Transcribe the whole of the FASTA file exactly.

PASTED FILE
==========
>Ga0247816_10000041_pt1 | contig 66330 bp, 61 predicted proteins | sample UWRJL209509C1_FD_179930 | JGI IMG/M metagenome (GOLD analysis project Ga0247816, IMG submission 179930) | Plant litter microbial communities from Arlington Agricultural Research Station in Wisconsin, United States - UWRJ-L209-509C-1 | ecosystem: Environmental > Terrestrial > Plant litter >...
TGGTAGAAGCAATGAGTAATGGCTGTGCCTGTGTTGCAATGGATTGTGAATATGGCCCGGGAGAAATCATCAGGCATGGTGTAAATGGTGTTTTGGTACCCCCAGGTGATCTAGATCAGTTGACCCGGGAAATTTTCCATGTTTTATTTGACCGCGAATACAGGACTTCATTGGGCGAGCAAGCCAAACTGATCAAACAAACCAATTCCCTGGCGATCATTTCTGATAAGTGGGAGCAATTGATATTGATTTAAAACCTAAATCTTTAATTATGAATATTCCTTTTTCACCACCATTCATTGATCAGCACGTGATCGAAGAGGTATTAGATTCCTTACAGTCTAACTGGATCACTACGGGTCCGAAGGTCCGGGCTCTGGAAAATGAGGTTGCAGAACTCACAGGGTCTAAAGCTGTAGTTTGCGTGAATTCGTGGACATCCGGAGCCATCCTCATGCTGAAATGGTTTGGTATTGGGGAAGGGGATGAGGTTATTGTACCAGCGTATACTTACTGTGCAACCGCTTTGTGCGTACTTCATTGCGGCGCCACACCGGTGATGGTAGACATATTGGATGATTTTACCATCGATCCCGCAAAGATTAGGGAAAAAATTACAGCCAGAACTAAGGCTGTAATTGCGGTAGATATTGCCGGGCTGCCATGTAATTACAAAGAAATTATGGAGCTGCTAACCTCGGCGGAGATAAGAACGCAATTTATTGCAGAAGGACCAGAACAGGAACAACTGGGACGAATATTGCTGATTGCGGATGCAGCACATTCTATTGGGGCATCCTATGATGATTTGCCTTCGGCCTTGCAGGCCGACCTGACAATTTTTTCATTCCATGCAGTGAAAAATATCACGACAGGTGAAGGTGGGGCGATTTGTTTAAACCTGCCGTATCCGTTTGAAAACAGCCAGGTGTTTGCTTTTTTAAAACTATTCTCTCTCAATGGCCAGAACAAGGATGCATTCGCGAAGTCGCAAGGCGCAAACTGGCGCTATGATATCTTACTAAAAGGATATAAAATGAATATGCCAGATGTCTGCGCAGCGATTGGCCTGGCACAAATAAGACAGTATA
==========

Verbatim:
>Ga0247816_10000041_pt1 | contig 66330 bp, 61 predicted proteins | sample UWRJL209509C1_FD_179930 | JGI IMG/M metagenome (GOLD analysis project Ga0247816, IMG submission 179930) | Plant litter microbial communities from Arlington Agricultural Research Station in Wisconsin, United States - UWRJ-L209-509C-1 | ecosystem: Environmental > Terrestrial > Plant litter >...
TGGTAGAAGCAATGAGTAATGGCTGTGCCTGTGTTGCAATGGATTGTGAATATGGCCCGGGAGAAATCATCAGGCATGGTGTAAATGGTGTTTTGGTACCCCCAGGTGATCTAGATCAGTTGACCCGGGAAATTTTCCATGTTTTATTTGACCGCGAATACAGGACTTCATTGGGCGAGCAAGCCAAACTGATCAAACAAACCAATTCCCTGGCGATCATTTCTGATAAGTGGGAGCAATTGATATTGATTTAAAACCTAAATCTTTAATTATGAATATTCCTTTTTCACCACCATTCATTGATCAGCACGTGATCGAAGAGGTATTAGATTCCTTACAGTCTAACTGGATCACTACGGGTCCGAAGGTCCGGGCTCTGGAAAATGAGGTTGCAGAACTCACAGGGTCTAAAGCTGTAGTTTGCGTGAATTCGTGGACATCCGGAGCCATCCTCATGCTGAAATGGTTTGGTATTGGGGAAGGGGATGAGGTTATTGTACCAGCGTATACTTACTGTGCAACCGCTTTGTGCGTACTTCATTGCGGCGCCACACCGGTGATGGTAGACATATTGGATGATTTTACCATCGATCCCGCAAAGATTAGGGAAAAAATTACAGCCAGAACTAAGGCTGTAATTGCGGTAGATATTGCCGGGCTGCCATGTAATTACAAAGAAATTATGGAGCTGCTAACCTCGGCGGAGATAAGAACGCAATTTATTGCAGAAGGACCAGAACAGGAACAACTGGGACGAATATTGCTGATTGCGGATGCAGCACATTCTATTGGGGCATCCTATGATGATTTGCCTTCGGCCTTGCAGGCCGACCTGACAATTTTTTCATTCCATGCAGTGAAAAATATCACGACAGGTGAAGGTGGGGCGATTTGTTTAAACCTGCCGTATCCGTTTGAAAACAGCCAGGTGTTTGCTTTTTTAAAACTATTCTCTCTCAATGGCCAGAACAAGGATGCATTCGCGAAGTCGCAAGGCGCAAACTGGCGCTATGATATCTTACTAAAAGGATATAAAATGAATATGCCAGATGTCTGCGCAGCGATTGGCCTGGCACAAATAAGACAGTATA